China-Russia Partnership Protects Rights Of Developing Nations
EDITOR'S CHOICE | 07.07.2015

China-Russia Partnership Protects Rights Of Developing Nations

The official visit to Russia by Chinese Vice Premier Li Keqiang has further strengthened the two countries’ partnership.

International relations seem to be at an intersection of choices, as the Western world still has ambiguous ties with the emerging economies. Both China and Russia have been pushed into a “non-Western” position.

The governments in both China and Russia play a vital role in guiding domestic recognition of the other nation within their own country. Non-governmental exchanges are not enough by themselves to support the strategic relationship. This relationship is vital for both sides as it is determined by the need for national interests, not out of simple utilitarianism.

The development of globalization expanded the Western political arena, and the process inspired non-Western countries’ political awareness but impaired their ability to independently select their own paths.

No country in recent years has succeeded by directly following in the footsteps of the West. Countries that do are caught in a dilemma since they have been deprived of the political legitimacy in exploring their own paths for development.

The biggest significance of the China-Russia partnership, in the foreseeable future, may be that it establishes an obstacle to the Western monopoly and protects the basic rights of the non-Western world, including the independence of national interests and the diversity of political systems.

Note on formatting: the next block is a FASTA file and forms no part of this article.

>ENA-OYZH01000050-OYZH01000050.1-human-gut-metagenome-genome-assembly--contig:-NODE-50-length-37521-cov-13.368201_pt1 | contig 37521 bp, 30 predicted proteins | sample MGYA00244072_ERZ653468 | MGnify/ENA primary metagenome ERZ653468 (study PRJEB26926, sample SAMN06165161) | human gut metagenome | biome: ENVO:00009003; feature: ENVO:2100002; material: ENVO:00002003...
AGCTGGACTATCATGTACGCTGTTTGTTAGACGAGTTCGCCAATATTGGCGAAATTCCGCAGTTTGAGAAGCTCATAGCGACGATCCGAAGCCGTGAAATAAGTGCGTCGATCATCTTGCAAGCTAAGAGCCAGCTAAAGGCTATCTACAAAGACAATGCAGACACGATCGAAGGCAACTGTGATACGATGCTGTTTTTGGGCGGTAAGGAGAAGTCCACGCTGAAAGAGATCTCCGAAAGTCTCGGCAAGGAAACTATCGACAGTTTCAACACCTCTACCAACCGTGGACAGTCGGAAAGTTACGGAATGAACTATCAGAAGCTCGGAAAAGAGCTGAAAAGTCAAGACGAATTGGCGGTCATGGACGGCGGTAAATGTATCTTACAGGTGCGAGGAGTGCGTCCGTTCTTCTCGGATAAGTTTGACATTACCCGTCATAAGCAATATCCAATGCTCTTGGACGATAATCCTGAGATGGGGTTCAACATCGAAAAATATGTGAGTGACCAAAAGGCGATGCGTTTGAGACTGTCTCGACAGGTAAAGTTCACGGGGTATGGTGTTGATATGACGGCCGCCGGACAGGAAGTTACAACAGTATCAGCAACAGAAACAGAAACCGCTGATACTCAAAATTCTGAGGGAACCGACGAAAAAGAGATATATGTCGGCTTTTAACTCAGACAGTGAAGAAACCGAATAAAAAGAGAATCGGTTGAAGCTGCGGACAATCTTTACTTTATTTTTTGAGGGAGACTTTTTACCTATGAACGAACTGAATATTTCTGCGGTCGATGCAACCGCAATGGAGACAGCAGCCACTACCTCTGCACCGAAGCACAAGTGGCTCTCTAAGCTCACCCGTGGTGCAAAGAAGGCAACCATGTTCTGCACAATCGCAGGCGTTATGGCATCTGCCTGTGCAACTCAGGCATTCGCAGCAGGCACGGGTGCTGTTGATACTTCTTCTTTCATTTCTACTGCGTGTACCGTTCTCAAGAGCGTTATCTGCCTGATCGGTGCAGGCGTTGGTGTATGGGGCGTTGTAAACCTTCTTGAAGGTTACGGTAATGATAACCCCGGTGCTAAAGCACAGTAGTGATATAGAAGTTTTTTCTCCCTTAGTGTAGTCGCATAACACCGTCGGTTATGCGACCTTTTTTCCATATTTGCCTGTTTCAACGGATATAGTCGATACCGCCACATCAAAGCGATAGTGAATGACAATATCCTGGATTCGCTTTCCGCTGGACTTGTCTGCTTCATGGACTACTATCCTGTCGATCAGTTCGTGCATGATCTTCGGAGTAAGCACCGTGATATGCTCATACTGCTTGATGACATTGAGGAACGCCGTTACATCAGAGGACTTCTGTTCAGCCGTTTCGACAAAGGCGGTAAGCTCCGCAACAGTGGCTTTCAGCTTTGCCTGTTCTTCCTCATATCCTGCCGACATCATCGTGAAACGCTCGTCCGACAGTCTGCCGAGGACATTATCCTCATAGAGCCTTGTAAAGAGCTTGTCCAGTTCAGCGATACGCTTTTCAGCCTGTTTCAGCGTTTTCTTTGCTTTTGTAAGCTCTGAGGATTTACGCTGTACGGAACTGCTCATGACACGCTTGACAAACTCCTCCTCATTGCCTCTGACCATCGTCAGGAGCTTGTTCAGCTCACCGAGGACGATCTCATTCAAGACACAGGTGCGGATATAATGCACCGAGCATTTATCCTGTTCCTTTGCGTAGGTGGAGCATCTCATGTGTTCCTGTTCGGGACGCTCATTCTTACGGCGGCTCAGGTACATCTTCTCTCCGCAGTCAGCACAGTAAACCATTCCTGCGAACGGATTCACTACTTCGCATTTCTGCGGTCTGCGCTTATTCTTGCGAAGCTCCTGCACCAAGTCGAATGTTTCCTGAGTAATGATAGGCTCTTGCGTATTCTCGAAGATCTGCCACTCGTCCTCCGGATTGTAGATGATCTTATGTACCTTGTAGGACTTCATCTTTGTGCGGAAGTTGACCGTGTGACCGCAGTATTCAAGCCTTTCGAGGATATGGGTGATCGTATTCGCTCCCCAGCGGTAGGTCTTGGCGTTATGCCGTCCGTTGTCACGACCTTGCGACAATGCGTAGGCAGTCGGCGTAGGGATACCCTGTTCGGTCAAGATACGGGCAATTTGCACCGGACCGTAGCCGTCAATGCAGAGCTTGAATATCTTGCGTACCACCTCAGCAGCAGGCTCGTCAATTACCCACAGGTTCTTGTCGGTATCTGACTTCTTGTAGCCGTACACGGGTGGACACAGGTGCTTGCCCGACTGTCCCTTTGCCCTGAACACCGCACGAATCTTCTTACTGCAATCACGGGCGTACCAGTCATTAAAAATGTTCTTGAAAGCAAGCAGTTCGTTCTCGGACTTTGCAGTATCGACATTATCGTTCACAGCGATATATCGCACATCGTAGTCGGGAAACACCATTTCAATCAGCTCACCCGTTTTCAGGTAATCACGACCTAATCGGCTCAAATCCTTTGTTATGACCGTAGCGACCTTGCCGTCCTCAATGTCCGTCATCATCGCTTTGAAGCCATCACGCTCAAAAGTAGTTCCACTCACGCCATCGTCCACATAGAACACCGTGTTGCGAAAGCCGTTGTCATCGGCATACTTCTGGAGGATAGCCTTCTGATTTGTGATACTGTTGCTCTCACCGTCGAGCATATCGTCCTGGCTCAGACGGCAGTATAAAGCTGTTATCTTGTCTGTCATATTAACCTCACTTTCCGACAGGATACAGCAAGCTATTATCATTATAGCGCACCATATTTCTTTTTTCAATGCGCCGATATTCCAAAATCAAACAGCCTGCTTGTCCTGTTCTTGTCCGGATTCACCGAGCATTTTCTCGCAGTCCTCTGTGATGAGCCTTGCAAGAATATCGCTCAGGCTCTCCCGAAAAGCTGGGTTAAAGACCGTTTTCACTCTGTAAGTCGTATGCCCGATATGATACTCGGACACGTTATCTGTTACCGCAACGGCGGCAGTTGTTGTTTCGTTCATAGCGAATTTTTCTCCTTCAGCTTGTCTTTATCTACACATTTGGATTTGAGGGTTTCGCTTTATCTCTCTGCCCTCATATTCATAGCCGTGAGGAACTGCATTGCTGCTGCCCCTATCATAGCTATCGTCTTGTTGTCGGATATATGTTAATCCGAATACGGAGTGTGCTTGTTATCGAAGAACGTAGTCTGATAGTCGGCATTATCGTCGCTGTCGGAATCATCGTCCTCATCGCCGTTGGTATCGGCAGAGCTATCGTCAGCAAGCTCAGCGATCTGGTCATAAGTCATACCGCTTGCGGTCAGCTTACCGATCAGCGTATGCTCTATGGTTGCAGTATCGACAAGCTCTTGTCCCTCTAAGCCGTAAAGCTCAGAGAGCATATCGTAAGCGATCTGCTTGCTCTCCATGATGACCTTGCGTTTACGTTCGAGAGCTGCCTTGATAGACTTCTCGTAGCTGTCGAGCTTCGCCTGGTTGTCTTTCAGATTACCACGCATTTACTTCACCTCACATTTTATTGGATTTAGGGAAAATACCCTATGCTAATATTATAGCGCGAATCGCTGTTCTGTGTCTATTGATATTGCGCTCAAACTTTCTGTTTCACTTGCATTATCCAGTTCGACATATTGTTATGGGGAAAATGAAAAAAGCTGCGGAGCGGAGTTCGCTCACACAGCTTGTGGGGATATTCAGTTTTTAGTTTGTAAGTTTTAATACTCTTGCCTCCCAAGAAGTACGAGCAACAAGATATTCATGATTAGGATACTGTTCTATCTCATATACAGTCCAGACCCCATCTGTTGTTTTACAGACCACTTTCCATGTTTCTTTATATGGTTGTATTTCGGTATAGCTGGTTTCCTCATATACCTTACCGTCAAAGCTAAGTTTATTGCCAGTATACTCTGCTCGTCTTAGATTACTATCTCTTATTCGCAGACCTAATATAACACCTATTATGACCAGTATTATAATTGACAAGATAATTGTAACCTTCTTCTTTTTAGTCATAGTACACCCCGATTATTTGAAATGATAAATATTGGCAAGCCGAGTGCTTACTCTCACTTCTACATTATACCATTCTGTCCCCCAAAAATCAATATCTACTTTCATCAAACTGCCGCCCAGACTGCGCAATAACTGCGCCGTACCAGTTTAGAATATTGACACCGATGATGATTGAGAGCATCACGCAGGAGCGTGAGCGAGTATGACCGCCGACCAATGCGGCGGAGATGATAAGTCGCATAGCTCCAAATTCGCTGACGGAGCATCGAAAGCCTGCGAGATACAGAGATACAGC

There are pessimistic people in China and Russia who are not confident in the return of this strategic partnership, and who believe that only by Westernizing itself can a country integrate into the world. They are not confident in themselves.

Both China and Russia are world powers, and their emergence means a balanced global order. It is wrong for either China or Russia to perceive their relationship with the West as the source of their power.

China and Russia are capable of establishing a new strategic direction against the West and providing a promising future by securing their all-round partnership. This is in line with their national interests and will benefit their strategic position. Of course, China and Russia also have suspicions of each other, so it is everyone’s interests to build mutual trust.

Li’s first visit to Moscow offers a timely opportunity to consolidate bilateral relations for the future.

The visit demonstrates the confidence of both countries in securing relations in a year of global elections, and makes their partnership clearer and more attractive.

Global Times

Tags: China  Russia 

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